Stuart Lancaster outlined his vision for England to win the 2015 Rugby World Cup on home soil after being appointed as the team's new permanent head coach on Thursday.
Lancaster, 42, saw off a challenge from former South Africa and Italy coach Nick Mallett to get the job on a full-time basis after, as interim coach, guiding England to four wins out of five in this season's Six Nations, culminating with a 30-9 win over Ireland at Twickenham earlier this month.
The former Leeds and England reserve Saxons boss said his appointment marked the "pinnacle" of a coaching career that had seen him in charge of teams at every level from Under-11.
"It's a huge honour, when I look at my coaching journey, I've coached at every level of the game from Under-11s," Lancaster told a Twickenham news conference.
"It's been everything I've worked towards in terms of coaching, as a guy who came through teacher education college, 10 years as a teacher, five at Leeds and three with England.
"It's a shot in the arm for all those who believe in coaching."
Lancaster's first series as full-time coach will be a three-Test tour of South Africa in June, which threatens to be a far more severe examination of his youthful England team than anything they came across in a middling Six Nations.
"I was sat in Leeds last night at West Park Leeds having coached Under-11s talking about the tour, not of South Africa but (the Under-11s tour of) Scarborough and I was thinking about the things I want to see as Under-11s coach, as a parent and there were three things.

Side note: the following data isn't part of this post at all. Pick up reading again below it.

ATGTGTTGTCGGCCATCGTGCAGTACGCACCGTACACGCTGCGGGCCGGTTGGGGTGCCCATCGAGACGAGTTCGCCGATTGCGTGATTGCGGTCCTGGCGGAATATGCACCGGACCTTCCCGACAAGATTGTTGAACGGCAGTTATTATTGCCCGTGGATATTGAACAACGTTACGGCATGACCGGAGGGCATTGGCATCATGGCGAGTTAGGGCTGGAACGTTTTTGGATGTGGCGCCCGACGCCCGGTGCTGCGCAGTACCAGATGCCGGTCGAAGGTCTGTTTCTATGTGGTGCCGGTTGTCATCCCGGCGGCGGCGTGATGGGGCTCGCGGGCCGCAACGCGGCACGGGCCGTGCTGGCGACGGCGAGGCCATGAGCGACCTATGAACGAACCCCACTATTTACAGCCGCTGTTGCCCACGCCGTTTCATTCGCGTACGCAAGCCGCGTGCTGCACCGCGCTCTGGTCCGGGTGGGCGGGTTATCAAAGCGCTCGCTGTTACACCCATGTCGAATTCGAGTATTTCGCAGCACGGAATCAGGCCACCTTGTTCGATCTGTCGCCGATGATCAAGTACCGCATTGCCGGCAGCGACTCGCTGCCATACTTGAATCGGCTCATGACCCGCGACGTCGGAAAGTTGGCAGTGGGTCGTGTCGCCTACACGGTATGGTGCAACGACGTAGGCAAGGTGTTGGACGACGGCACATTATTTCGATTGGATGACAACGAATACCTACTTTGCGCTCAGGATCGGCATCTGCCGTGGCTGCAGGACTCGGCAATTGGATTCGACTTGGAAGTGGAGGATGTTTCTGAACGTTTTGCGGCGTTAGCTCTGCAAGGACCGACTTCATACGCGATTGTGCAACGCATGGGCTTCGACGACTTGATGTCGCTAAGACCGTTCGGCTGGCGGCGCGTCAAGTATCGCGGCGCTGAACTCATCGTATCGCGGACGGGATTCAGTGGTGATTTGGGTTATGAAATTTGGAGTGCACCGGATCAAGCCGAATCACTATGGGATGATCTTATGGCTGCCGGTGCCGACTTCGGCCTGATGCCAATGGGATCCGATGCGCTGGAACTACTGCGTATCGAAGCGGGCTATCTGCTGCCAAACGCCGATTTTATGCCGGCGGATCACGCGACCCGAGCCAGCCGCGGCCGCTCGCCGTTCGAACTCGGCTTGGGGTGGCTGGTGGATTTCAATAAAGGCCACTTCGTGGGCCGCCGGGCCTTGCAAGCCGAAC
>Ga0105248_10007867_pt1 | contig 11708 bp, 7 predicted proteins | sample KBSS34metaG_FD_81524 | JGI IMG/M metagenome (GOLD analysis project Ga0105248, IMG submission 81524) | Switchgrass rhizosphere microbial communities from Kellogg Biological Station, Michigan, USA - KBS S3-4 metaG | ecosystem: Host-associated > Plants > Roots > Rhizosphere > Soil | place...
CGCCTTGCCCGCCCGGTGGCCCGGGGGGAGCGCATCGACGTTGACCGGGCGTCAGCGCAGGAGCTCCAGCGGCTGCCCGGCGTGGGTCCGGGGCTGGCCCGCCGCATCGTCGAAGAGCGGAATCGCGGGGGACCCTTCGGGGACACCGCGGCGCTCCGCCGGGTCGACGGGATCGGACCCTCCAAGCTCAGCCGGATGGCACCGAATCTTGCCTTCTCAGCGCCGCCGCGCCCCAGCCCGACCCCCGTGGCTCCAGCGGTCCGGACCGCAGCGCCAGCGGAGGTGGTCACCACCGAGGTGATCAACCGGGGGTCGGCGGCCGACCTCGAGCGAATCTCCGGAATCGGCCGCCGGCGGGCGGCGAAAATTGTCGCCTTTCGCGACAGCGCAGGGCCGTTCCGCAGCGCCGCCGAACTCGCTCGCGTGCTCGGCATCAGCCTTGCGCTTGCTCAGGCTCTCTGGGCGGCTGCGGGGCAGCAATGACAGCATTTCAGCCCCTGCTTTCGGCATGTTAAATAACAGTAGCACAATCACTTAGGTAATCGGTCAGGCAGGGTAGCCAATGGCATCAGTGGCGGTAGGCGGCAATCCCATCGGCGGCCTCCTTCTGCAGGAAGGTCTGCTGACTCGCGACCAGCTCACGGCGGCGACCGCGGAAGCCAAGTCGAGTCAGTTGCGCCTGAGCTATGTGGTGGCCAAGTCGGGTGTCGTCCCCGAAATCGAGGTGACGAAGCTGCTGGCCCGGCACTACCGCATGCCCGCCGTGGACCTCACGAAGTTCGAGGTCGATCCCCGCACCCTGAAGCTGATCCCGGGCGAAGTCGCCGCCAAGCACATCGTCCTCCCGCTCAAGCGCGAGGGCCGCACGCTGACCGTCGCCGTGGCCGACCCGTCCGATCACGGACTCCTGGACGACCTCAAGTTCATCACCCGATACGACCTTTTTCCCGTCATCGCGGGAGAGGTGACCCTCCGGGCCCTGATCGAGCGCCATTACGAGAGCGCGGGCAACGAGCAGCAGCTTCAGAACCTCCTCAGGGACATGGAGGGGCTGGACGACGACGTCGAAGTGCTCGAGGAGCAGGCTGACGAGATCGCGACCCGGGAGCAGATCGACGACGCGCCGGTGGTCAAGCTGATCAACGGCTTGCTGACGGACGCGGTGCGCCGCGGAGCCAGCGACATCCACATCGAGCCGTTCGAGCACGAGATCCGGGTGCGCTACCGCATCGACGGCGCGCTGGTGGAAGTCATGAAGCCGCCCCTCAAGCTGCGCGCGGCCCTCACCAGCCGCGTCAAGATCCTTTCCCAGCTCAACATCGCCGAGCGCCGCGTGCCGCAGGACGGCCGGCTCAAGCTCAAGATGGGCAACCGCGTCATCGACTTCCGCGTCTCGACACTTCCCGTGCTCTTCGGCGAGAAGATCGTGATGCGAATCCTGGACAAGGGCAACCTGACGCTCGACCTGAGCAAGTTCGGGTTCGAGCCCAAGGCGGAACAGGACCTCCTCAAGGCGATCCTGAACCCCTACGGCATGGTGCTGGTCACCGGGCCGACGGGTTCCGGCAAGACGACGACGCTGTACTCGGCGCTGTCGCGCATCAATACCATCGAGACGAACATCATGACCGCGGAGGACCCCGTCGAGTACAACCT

"I wanted there to be pride in wearing the shirt and to have a vision for the future and direct people's energy through that vision and that vision is to win the World Cup in 2015.
"And the third is to create an environment where players play without fear and have an opportunity to express themselves."
Lancaster was given a caretaker role after Martin Johnson -- England's 2003 World Cup winning captain but someone with no prior coaching experience -- resigned as England manager after last year's World Cup in New Zealand where the team failed to reach the semi-finals and several players were involved in embarrassing off-field incidents that suggested officials had lost control.
But, as well as England's Six Nations results, Lancaster won plaudits for the way in which a team that had been characterised as arrogant and out of touch, re-connected with the rest of English rugby.
"Does it help you win rugby matches? You still need to perform but it's a massive part of it," he said.
"I've had a debrief and the feedback gives me strength and confidence in my ability because it's all unbelievably positive and that's only in eight weeks."
Newly-appointed RFU chief executive Ian Ritchie said Lancaster had been his choice and the unanimous selection of an advisory panel that included former England internationals Richard Hill, Rob Andrew, London Irish coach Conor O'Shea, the former Ireland full-back and Ian McGeechan, the former Scotland and British and Irish Lions coach now in charge of Bath.
"I don't see it as a gamble, Stuart must think he's been interviewed since December. There was strong competition, he ticks all of the boxes we need."
As for Lancaster's nationality, Ritchie said: "It's a bonus. We wanted the best candidate and somebody to put us in the best place to be competitive to win the World Cup."